Celtic’s commercial revenue from last season was roughly £10m, which pales in comparison to Manchester City’s £178m, but is much closer to Stoke City’s £16.8m and Sunderland’s £21.2m.
The comparisons with Stoke and Sunderland are particularly telling as they demonstrate what clubs from relatively modest towns without a significant supporter base outside of their home can achieve in commercial revenue. Adding the viewership and subsequent international exposure that would come from moving to the EPL, combined with their already large supporter base internationally and marketable image would allow Celtic to generate the income necessary to thrive in the league.
The real question that would have to be asked of the Celtic hierarchy, and of the fans would be in regards to the Champions League. Would they accept not being an ever present fixture in the tournament, would they accept not being in the tournament at all for the first few season whilst they play the game of financial catch up? This question, for a club with such an affinity for the tournament, would not be inconsequential and may perhaps make or break the prospect. Whilst it has been demonstrated that Celtic would increase their finances dramatically by being entered into the EPL, the gap between themselves and teams such as Manchester City, and Chelsea would take time to bridge.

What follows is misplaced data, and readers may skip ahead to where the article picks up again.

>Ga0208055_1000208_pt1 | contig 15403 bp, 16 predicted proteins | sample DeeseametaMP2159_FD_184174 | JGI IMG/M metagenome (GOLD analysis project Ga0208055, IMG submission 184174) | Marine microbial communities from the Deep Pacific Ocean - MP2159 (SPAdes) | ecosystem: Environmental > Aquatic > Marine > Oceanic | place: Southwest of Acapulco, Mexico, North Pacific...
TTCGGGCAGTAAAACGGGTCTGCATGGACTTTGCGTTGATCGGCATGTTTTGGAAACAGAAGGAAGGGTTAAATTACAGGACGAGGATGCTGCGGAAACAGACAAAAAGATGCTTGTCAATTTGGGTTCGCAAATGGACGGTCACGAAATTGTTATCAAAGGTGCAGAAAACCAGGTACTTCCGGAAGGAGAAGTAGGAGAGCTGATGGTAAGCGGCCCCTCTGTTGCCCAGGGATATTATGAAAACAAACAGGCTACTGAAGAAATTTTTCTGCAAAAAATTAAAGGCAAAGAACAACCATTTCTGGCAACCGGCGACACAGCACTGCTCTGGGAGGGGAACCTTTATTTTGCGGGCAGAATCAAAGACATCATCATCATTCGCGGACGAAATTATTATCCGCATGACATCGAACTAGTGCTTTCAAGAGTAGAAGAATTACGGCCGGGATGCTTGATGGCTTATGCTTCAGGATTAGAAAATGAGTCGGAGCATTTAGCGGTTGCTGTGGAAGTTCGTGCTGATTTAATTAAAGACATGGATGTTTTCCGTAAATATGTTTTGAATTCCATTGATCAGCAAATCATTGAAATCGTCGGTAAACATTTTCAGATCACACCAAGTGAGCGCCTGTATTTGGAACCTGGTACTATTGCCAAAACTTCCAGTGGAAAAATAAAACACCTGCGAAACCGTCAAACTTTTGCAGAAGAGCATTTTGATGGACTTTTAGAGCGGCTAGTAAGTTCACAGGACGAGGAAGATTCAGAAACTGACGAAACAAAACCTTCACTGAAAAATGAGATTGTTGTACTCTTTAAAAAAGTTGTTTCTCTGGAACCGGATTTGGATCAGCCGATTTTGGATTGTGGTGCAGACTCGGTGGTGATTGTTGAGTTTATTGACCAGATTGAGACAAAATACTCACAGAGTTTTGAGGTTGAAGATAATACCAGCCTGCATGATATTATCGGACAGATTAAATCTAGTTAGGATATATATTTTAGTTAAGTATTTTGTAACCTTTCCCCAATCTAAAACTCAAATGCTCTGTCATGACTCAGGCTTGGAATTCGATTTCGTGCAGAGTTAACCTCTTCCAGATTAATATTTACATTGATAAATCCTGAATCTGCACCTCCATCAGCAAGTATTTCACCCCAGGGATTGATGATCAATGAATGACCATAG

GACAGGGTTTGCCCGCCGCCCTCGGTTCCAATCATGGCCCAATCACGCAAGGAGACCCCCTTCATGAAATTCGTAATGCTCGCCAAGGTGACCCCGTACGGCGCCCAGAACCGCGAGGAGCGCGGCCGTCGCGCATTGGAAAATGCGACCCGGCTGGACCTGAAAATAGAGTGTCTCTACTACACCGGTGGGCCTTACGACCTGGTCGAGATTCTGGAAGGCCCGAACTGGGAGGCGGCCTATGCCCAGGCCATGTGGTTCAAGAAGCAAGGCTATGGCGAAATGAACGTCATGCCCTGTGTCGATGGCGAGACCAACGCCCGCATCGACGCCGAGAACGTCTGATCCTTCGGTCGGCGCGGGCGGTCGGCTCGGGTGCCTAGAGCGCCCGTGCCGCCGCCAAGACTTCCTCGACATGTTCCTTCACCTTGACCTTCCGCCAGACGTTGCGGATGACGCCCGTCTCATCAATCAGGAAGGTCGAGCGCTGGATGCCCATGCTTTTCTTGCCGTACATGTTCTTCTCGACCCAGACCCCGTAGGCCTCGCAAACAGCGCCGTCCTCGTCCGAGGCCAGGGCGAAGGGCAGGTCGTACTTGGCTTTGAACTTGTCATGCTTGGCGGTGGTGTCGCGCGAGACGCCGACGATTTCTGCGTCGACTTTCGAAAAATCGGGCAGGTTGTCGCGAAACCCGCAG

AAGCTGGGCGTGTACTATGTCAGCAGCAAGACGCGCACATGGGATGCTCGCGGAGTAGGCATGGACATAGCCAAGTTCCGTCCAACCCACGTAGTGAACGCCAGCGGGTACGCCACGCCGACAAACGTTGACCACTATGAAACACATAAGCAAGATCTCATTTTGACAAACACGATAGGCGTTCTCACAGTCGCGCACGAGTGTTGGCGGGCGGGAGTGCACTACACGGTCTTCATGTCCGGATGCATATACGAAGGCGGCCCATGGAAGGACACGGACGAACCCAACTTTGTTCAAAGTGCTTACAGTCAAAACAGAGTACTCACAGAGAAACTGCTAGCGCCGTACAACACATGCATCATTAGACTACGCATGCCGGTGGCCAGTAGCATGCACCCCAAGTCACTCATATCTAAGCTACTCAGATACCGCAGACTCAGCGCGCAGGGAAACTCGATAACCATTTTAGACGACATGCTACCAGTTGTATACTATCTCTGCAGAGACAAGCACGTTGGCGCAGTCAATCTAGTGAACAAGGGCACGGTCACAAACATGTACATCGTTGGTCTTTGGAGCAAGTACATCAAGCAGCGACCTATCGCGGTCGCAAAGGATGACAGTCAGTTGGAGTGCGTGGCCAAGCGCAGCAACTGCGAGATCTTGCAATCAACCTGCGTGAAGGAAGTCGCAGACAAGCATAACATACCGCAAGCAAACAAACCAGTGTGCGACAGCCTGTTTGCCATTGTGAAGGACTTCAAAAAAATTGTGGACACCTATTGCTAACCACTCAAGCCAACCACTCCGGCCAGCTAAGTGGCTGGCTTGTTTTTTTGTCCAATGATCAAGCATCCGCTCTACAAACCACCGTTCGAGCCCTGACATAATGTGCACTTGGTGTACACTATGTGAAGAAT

Despite the aforementioned concerns, there are also non-footballing reasons to consider (Surprising I know). Would Celtic be able to attract world class footballers to Glasgow? The simple answer is yes, of course they would.
The climate is not going to get any ringing endorsements from the locals, but it is a culture steeped in history, tradition, and culture; a city that was ranked ‘friendliest city in the world’ in 2016. Despite the city’s well documented social problems, it won European capital of culture in 1990 and has since continued upon that trend of becoming a vibrant cosmopolitan city that would be a favourable selling point to many footballers and their families.
Could it happen?
In a word, yes. It has been demonstrated that Celtic would absolutely be able to generate the finances in which they would be a permanent fixture within the league, winning would be much more difficult however not impossible. A definitive yes or no within this article would be highly improper given if this move transpired the landscape would look so vastly different. Given that the answer of could has now been addressed, the two questions I will pose upon finishing is should and can it happen?